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Victims’ relatives coerced into accepting blood money, says Davis

WASHINGTON: Raymond Davis, a CIA contractor who shot dead two men in Lahore in January 2011, claims that former ISI chief Shuja Pasha was “clearly committed” to ensuring that the deal for his release was successful.

In his book The Contractor: How I Landed in a Pakistani Prison and Ignited a Diplomatic Crisis, Davis recalls that Gen Pasha was also “responsible for replacing” the original prosecutor, Asad Manzoor Butt, who was working pro bono at the behest of Jamaat-i-Islami with Raja Irshad, “who was more beholden to ISI than any religious group”.

Davis explains that the plan to rescue him by paying blood money hinged on the acquiescence of the 18 family members of his victims and “ISI agents applied as much pressure as needed to get them to accept the diyat”.

With the support of the first prosecutor, several relatives resisted the plan. One of them was Waseem Shamshad, Muhammad Faheem Shamshad’s brother, who “did not come on-board for weeks”.

Another dissenter was Mashhod-ur-Rehman, a UK-educated lawyer, whose brother had been killed by the SUV that came to rescue Davis.

“To separate the family members from the radical Islamists whispering in their ears and the lawyer who endorsed a hard-line Islamic agenda, ISI operatives intervened on March 14, 2011, detaining and sequestering all 18 of them,” Davis writes in the book published this week.

“For the two days preceding the March 16 trial that would decide my fate, Butt (the first lawyer) was unable to reach any of them by phone, and their neighbours confirmed that they had disappeared.”

The other victim Faizan Haider’s cousin Aijaz Ahmad, who also opposed the deal, complained that “there’s a padlock on their door” and “their phones are all switched off”.

Davis claims that the night before the March 16 trial, ISI agents took the family members to Kot Lakhpat jail and encouraged them to accept the deal. They were told that if they forgave Davis, they would be given a large sum of money in return.

If they did not, “the consequences of that decision were made clear the following morning when they were reportedly held at gunpoint just outside the prison’s courtroom for several hours and warned not to say a word about it to the media,” Davis writes.

“When Butt (the lawyer) arrived at the prison that morning, he received similar treatment. … Butt was never able to see or talk to any of his (now former) clients.”

Davis says that “the shock of being denied access to the man who’d guided them through their country’s convoluted legal system for more than a month, and forced to agree to a deal that many of them did not want, was evident on their faces as they shuffled to the front of the courtroom on March 16”.

Carmela Conroy, then US consul general in Lahore, whose name has been mentioned in the book, observed that “the women were indeed the ones taking it the hardest. Some of them had tears in their eyes. Others were sobbing outright”. The new prosecutor, Raja Irshad, presented a signed document to the judge, showing that all 18 legal heirs of the two victims had agreed, at least on paper, to forgive Davis.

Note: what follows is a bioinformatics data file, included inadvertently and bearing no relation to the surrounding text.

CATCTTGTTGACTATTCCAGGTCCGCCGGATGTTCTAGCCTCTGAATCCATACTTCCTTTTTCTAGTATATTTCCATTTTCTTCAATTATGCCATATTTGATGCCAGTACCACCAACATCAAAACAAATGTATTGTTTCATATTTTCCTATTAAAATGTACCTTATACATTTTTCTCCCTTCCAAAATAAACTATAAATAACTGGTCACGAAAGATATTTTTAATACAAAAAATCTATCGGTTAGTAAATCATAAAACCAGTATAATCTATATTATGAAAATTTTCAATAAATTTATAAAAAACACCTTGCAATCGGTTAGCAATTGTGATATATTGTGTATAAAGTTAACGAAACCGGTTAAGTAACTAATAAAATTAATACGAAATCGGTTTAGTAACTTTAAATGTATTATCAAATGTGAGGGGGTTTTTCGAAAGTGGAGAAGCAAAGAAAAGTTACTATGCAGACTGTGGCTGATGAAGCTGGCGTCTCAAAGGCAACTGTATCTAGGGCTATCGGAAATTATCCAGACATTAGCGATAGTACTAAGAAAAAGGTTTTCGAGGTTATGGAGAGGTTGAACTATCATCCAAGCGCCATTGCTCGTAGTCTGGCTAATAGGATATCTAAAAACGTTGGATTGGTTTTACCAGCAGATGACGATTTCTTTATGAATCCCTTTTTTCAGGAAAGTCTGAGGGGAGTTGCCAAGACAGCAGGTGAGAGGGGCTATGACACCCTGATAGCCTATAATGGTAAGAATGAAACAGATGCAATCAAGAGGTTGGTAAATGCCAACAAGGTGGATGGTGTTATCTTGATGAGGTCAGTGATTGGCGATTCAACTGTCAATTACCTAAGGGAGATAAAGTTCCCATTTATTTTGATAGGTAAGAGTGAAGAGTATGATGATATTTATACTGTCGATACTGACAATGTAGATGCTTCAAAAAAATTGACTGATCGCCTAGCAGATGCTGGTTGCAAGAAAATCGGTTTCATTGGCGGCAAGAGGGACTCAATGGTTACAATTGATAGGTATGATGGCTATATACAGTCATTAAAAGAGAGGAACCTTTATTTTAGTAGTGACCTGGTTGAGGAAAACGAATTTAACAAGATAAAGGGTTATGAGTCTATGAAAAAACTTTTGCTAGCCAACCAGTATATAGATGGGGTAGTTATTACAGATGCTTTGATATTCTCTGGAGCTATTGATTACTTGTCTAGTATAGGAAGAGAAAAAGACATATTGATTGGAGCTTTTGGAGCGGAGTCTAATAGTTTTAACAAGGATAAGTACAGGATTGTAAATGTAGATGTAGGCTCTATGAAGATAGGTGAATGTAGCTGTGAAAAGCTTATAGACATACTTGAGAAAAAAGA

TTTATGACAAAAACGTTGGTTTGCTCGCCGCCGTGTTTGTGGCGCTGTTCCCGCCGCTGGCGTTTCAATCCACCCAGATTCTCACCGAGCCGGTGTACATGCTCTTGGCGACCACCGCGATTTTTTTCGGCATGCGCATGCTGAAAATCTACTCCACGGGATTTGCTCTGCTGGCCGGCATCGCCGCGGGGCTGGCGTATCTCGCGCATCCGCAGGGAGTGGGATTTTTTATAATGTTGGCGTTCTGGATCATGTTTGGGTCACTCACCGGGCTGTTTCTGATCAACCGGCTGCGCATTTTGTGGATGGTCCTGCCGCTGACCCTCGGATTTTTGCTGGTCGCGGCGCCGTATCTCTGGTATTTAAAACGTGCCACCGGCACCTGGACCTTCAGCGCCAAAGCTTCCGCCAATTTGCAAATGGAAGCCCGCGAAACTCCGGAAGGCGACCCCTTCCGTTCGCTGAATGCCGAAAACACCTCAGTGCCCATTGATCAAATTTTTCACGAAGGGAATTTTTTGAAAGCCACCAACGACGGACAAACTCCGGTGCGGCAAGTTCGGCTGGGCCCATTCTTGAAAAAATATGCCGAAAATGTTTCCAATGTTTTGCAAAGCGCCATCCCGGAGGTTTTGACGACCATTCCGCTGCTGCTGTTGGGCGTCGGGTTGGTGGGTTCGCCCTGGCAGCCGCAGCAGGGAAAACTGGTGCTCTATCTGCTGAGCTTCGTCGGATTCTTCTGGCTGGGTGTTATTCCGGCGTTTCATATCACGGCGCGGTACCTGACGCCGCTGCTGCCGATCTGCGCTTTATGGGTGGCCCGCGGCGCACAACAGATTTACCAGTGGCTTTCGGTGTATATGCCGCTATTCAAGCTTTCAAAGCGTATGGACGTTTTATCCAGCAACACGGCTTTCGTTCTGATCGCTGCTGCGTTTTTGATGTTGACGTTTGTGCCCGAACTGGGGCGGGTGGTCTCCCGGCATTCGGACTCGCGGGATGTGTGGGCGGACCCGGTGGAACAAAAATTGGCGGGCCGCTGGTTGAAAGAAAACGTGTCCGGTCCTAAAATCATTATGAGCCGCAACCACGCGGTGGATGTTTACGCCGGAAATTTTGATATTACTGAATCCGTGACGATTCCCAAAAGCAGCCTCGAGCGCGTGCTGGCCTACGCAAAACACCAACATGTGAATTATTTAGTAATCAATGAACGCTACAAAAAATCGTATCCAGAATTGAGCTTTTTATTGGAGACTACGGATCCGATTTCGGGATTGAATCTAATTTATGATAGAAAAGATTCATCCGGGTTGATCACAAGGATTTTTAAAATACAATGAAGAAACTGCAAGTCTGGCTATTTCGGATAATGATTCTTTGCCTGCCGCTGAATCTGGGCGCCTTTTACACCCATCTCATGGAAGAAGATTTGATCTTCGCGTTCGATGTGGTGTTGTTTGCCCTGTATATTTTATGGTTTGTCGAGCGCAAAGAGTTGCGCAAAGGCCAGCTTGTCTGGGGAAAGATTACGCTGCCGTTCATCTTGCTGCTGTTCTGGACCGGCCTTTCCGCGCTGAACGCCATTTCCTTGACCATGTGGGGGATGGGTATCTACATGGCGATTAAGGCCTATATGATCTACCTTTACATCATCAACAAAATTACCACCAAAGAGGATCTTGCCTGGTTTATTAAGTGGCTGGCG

The judge asked the relatives to prove their identity and then gave them $130,000 each for a total of $2.34 million, “the largest amount of blood money ever awarded in Pakistan,” writes Davis.

After each relative had signed the papers, the judge asked if any of them had been coerced into doing it. All 18 relatives said no. The judge also reminded both the defence and the prosecution that they were entitled to object. Neither did.

Davis identifies himself as a military, not a CIA, contractor who had pledged to defend the United States and its Constitution. He says that before coming to Pakistan, he was part of a team that protected former Afghan president Hamid Karzai during his first election campaign.

At one place in his book Davis says that the two men he shot were robbers, had been arrested more than 50 times on various charges and were carrying stolen mobile phones and unlicensed guns when killed.

He says that on Jan 27, 2011, when he killed the two men, he was not on a particular mission. He drove out of his compound in Lahore’s Scotch Corner neighbourhood in a white sedan to survey the “route I would be taking someone on three days later”. His main job was to protect US visitors to the town and to provide protection to diplomats and US officials working at the Lahore consulate.

Davis also says that the visitor he was supposed to protect three days later was on an apparently secret mission, and even during interrogation he made sure that he did not disclose the visitor’s name or the purpose of his or her visit to Lahore.

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